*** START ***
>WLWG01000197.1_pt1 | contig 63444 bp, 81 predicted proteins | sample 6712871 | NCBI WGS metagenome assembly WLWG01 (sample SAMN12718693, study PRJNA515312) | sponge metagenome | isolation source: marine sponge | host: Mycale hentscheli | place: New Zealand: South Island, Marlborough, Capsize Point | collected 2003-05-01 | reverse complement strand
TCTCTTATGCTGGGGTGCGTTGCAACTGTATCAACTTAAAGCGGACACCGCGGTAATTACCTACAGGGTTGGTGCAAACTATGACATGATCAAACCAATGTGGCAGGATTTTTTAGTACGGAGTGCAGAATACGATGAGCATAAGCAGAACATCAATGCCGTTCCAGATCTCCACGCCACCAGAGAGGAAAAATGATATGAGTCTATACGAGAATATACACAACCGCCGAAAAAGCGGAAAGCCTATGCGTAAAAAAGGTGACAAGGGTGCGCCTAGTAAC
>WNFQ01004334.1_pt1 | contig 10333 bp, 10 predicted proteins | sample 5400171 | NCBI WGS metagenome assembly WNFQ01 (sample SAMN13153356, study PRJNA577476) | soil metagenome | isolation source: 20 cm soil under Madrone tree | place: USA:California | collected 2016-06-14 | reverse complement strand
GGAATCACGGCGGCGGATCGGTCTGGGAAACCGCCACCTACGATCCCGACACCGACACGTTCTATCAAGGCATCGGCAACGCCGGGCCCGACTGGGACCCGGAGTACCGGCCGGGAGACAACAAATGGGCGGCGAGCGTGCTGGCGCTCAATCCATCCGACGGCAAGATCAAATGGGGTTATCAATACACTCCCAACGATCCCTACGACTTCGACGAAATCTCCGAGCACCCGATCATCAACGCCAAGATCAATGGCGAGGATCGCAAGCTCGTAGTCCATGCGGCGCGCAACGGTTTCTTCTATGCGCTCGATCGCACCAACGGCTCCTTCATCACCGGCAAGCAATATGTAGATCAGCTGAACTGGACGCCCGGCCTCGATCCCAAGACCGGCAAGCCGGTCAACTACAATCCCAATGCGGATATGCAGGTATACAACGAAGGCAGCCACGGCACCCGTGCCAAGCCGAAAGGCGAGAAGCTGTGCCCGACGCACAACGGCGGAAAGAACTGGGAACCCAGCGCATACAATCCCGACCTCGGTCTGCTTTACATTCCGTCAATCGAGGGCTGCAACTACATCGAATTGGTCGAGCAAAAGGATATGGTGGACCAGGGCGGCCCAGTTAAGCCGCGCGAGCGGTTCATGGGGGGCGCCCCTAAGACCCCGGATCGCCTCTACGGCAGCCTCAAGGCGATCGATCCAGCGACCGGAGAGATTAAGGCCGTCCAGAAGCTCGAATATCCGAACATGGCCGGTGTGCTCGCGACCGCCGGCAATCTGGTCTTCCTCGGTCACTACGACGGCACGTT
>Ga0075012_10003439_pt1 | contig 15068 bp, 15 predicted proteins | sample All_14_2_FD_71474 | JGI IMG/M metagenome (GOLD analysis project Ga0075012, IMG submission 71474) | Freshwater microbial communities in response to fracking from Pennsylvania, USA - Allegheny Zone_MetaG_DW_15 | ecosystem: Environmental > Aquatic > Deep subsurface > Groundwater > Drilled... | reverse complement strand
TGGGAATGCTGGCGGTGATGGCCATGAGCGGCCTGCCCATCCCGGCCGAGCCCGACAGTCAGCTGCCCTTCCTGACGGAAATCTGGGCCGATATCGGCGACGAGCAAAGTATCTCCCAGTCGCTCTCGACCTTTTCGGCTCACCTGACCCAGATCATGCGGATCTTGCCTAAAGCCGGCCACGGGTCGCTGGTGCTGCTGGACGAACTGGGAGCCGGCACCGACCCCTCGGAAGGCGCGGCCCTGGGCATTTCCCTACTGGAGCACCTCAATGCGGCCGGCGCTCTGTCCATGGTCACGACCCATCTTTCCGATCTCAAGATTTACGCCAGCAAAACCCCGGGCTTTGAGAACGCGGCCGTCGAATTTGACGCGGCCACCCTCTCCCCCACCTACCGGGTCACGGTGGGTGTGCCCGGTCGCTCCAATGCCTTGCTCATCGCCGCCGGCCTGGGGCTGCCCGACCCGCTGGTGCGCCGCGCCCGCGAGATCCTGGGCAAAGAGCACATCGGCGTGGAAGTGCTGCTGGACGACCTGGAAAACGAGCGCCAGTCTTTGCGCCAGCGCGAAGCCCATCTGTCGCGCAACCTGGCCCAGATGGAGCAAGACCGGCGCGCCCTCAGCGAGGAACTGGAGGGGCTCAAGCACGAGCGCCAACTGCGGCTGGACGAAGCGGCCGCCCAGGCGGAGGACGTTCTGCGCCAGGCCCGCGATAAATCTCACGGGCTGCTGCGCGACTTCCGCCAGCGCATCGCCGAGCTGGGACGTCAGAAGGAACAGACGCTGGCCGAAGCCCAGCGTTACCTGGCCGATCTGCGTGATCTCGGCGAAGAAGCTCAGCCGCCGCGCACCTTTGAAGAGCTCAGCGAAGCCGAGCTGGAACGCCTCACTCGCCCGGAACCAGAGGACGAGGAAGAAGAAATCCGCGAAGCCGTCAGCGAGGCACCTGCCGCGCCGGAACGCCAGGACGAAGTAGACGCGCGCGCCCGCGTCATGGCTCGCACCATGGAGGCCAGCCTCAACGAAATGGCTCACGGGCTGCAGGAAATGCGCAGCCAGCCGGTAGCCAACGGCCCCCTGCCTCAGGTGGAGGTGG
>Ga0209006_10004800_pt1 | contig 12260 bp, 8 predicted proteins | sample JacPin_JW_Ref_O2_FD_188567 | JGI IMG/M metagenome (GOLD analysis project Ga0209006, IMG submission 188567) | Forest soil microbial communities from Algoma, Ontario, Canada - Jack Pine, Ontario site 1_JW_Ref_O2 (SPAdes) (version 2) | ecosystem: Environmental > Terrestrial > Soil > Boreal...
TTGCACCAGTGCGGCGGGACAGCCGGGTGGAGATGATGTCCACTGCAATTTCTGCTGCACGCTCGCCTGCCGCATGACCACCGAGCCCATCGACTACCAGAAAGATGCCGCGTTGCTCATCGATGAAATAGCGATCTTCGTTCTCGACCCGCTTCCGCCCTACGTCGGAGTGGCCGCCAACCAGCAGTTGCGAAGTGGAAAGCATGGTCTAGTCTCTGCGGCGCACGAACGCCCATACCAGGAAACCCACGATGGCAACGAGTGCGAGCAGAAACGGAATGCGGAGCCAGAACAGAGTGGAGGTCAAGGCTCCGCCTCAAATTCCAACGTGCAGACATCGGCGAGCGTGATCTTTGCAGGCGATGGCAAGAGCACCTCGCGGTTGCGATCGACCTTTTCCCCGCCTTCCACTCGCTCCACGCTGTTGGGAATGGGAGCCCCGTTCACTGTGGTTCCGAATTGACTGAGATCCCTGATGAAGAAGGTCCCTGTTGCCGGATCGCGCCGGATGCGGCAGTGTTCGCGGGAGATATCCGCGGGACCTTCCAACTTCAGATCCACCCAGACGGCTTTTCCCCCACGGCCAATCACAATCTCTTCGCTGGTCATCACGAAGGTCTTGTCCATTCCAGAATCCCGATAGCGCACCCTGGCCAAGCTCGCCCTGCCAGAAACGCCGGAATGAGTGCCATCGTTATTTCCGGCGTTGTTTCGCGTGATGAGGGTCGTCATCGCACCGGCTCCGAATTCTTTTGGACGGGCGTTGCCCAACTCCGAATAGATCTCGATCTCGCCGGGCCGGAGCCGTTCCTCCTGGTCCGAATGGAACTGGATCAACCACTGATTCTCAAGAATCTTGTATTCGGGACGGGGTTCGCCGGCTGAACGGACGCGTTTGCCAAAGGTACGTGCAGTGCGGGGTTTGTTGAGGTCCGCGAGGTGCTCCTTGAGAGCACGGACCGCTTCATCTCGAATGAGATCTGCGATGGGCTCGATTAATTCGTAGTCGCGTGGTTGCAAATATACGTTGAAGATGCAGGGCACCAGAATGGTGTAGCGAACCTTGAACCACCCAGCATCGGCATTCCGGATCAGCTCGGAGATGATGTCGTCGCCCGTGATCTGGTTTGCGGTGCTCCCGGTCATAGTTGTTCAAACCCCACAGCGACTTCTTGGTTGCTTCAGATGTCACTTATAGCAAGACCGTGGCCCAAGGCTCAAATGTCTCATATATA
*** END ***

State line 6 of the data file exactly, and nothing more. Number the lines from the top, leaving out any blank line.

TGGGAATGCTGGCGGTGATGGCCATGAGCGGCCTGCCCATCCCGGCCGAGCCCGACAGTCAGCTGCCCTTCCTGACGGAAATCTGGGCCGATATCGGCGACGAGCAAAGTATCTCCCAGTCGCTCTCGACCTTTTCGGCTCACCTGACCCAGATCATGCGGATCTTGCCTAAAGCCGGCCACGGGTCGCTGGTGCTGCTGGACGAACTGGGAGCCGGCACCGACCCCTCGGAAGGCGCGGCCCTGGGCATTTCCCTACTGGAGCACCTCAATGCGGCCGGCGCTCTGTCCATGGTCACGACCCATCTTTCCGATCTCAAGATTTACGCCAGCAAAACCCCGGGCTTTGAGAACGCGGCCGTCGAATTTGACGCGGCCACCCTCTCCCCCACCTACCGGGTCACGGTGGGTGTGCCCGGTCGCTCCAATGCCTTGCTCATCGCCGCCGGCCTGGGGCTGCCCGACCCGCTGGTGCGCCGCGCCCGCGAGATCCTGGGCAAAGAGCACATCGGCGTGGAAGTGCTGCTGGACGACCTGGAAAACGAGCGCCAGTCTTTGCGCCAGCGCGAAGCCCATCTGTCGCGCAACCTGGCCCAGATGGAGCAAGACCGGCGCGCCCTCAGCGAGGAACTGGAGGGGCTCAAGCACGAGCGCCAACTGCGGCTGGACGAAGCGGCCGCCCAGGCGGAGGACGTTCTGCGCCAGGCCCGCGATAAATCTCACGGGCTGCTGCGCGACTTCCGCCAGCGCATCGCCGAGCTGGGACGTCAGAAGGAACAGACGCTGGCCGAAGCCCAGCGTTACCTGGCCGATCTGCGTGATCTCGGCGAAGAAGCTCAGCCGCCGCGCACCTTTGAAGAGCTCAGCGAAGCCGAGCTGGAACGCCTCACTCGCCCGGAACCAGAGGACGAGGAAGAAGAAATCCGCGAAGCCGTCAGCGAGGCACCTGCCGCGCCGGAACGCCAGGACGAAGTAGACGCGCGCGCCCGCGTCATGGCTCGCACCATGGAGGCCAGCCTCAACGAAATGGCTCACGGGCTGCAGGAAATGCGCAGCCAGCCGGTAGCCAACGGCCCCCTGCCTCAGGTGGAGGTGG